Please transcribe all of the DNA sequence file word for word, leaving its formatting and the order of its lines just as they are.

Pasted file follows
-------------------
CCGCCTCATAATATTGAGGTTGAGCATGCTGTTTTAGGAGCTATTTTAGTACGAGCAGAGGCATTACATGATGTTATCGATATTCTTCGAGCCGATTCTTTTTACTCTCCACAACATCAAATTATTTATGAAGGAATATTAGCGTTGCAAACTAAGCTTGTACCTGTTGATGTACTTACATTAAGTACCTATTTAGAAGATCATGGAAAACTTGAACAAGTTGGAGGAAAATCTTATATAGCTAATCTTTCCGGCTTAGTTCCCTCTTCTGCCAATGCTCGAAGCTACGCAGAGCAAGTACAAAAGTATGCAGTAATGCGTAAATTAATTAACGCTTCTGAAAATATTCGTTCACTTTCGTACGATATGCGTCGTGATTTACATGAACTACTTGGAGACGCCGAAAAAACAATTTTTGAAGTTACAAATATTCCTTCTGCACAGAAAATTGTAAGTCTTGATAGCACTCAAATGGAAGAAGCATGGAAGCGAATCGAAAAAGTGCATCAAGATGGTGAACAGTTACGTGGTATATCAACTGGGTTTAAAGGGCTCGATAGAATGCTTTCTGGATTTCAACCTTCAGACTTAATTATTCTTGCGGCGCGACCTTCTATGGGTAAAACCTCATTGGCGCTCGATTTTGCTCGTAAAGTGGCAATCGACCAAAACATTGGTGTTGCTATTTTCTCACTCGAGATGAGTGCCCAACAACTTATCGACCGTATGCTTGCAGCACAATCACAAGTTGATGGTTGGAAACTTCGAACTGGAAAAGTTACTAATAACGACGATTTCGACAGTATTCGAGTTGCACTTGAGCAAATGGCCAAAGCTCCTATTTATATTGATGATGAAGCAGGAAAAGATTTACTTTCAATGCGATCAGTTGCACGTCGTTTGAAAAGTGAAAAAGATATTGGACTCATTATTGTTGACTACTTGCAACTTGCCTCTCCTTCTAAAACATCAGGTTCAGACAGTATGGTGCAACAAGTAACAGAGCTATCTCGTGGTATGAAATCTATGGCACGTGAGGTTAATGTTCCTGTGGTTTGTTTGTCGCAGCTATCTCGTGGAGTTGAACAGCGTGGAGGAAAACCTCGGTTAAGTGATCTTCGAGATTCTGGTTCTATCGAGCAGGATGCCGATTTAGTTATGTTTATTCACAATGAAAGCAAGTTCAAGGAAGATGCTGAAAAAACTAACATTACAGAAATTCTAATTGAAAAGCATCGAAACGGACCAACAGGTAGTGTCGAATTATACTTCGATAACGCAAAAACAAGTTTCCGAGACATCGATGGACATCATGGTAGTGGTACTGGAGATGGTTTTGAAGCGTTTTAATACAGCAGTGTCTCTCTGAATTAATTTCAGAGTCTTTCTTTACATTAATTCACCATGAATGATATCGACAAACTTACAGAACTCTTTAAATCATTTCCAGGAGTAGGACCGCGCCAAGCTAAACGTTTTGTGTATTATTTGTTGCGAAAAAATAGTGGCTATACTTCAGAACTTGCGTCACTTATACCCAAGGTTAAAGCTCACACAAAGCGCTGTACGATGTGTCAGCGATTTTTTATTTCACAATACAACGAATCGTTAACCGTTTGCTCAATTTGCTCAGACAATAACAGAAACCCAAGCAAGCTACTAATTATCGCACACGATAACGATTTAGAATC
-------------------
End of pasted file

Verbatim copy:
CCGCCTCATAATATTGAGGTTGAGCATGCTGTTTTAGGAGCTATTTTAGTACGAGCAGAGGCATTACATGATGTTATCGATATTCTTCGAGCCGATTCTTTTTACTCTCCACAACATCAAATTATTTATGAAGGAATATTAGCGTTGCAAACTAAGCTTGTACCTGTTGATGTACTTACATTAAGTACCTATTTAGAAGATCATGGAAAACTTGAACAAGTTGGAGGAAAATCTTATATAGCTAATCTTTCCGGCTTAGTTCCCTCTTCTGCCAATGCTCGAAGCTACGCAGAGCAAGTACAAAAGTATGCAGTAATGCGTAAATTAATTAACGCTTCTGAAAATATTCGTTCACTTTCGTACGATATGCGTCGTGATTTACATGAACTACTTGGAGACGCCGAAAAAACAATTTTTGAAGTTACAAATATTCCTTCTGCACAGAAAATTGTAAGTCTTGATAGCACTCAAATGGAAGAAGCATGGAAGCGAATCGAAAAAGTGCATCAAGATGGTGAACAGTTACGTGGTATATCAACTGGGTTTAAAGGGCTCGATAGAATGCTTTCTGGATTTCAACCTTCAGACTTAATTATTCTTGCGGCGCGACCTTCTATGGGTAAAACCTCATTGGCGCTCGATTTTGCTCGTAAAGTGGCAATCGACCAAAACATTGGTGTTGCTATTTTCTCACTCGAGATGAGTGCCCAACAACTTATCGACCGTATGCTTGCAGCACAATCACAAGTTGATGGTTGGAAACTTCGAACTGGAAAAGTTACTAATAACGACGATTTCGACAGTATTCGAGTTGCACTTGAGCAAATGGCCAAAGCTCCTATTTATATTGATGATGAAGCAGGAAAAGATTTACTTTCAATGCGATCAGTTGCACGTCGTTTGAAAAGTGAAAAAGATATTGGACTCATTATTGTTGACTACTTGCAACTTGCCTCTCCTTCTAAAACATCAGGTTCAGACAGTATGGTGCAACAAGTAACAGAGCTATCTCGTGGTATGAAATCTATGGCACGTGAGGTTAATGTTCCTGTGGTTTGTTTGTCGCAGCTATCTCGTGGAGTTGAACAGCGTGGAGGAAAACCTCGGTTAAGTGATCTTCGAGATTCTGGTTCTATCGAGCAGGATGCCGATTTAGTTATGTTTATTCACAATGAAAGCAAGTTCAAGGAAGATGCTGAAAAAACTAACATTACAGAAATTCTAATTGAAAAGCATCGAAACGGACCAACAGGTAGTGTCGAATTATACTTCGATAACGCAAAAACAAGTTTCCGAGACATCGATGGACATCATGGTAGTGGTACTGGAGATGGTTTTGAAGCGTTTTAATACAGCAGTGTCTCTCTGAATTAATTTCAGAGTCTTTCTTTACATTAATTCACCATGAATGATATCGACAAACTTACAGAACTCTTTAAATCATTTCCAGGAGTAGGACCGCGCCAAGCTAAACGTTTTGTGTATTATTTGTTGCGAAAAAATAGTGGCTATACTTCAGAACTTGCGTCACTTATACCCAAGGTTAAAGCTCACACAAAGCGCTGTACGATGTGTCAGCGATTTTTTATTTCACAATACAACGAATCGTTAACCGTTTGCTCAATTTGCTCAGACAATAACAGAAACCCAAGCAAGCTACTAATTATCGCACACGATAACGATTTAGAATC